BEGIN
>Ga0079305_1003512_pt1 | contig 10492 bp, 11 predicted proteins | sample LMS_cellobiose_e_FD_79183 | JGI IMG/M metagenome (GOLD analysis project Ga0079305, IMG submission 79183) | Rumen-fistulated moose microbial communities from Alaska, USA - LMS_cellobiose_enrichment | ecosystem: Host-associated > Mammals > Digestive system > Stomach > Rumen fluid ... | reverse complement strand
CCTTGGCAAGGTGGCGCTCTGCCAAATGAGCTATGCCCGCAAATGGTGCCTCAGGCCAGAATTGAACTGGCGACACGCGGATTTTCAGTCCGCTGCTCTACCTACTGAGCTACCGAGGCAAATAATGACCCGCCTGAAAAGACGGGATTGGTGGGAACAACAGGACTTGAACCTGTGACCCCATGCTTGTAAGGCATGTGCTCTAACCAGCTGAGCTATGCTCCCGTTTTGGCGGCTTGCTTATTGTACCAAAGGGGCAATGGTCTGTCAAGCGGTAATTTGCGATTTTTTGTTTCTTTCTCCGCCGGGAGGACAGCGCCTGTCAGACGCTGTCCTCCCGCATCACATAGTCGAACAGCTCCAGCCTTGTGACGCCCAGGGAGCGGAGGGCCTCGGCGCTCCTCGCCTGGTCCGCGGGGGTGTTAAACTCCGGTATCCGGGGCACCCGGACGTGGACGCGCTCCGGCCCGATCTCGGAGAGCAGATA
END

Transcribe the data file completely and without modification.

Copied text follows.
>Ga0079305_1003512_pt1 | contig 10492 bp, 11 predicted proteins | sample LMS_cellobiose_e_FD_79183 | JGI IMG/M metagenome (GOLD analysis project Ga0079305, IMG submission 79183) | Rumen-fistulated moose microbial communities from Alaska, USA - LMS_cellobiose_enrichment | ecosystem: Host-associated > Mammals > Digestive system > Stomach > Rumen fluid ... | reverse complement strand
CCTTGGCAAGGTGGCGCTCTGCCAAATGAGCTATGCCCGCAAATGGTGCCTCAGGCCAGAATTGAACTGGCGACACGCGGATTTTCAGTCCGCTGCTCTACCTACTGAGCTACCGAGGCAAATAATGACCCGCCTGAAAAGACGGGATTGGTGGGAACAACAGGACTTGAACCTGTGACCCCATGCTTGTAAGGCATGTGCTCTAACCAGCTGAGCTATGCTCCCGTTTTGGCGGCTTGCTTATTGTACCAAAGGGGCAATGGTCTGTCAAGCGGTAATTTGCGATTTTTTGTTTCTTTCTCCGCCGGGAGGACAGCGCCTGTCAGACGCTGTCCTCCCGCATCACATAGTCGAACAGCTCCAGCCTTGTGACGCCCAGGGAGCGGAGGGCCTCGGCGCTCCTCGCCTGGTCCGCGGGGGTGTTAAACTCCGGTATCCGGGGCACCCGGACGTGGACGCGCTCCGGCCCGATCTCGGAGAGCAGATA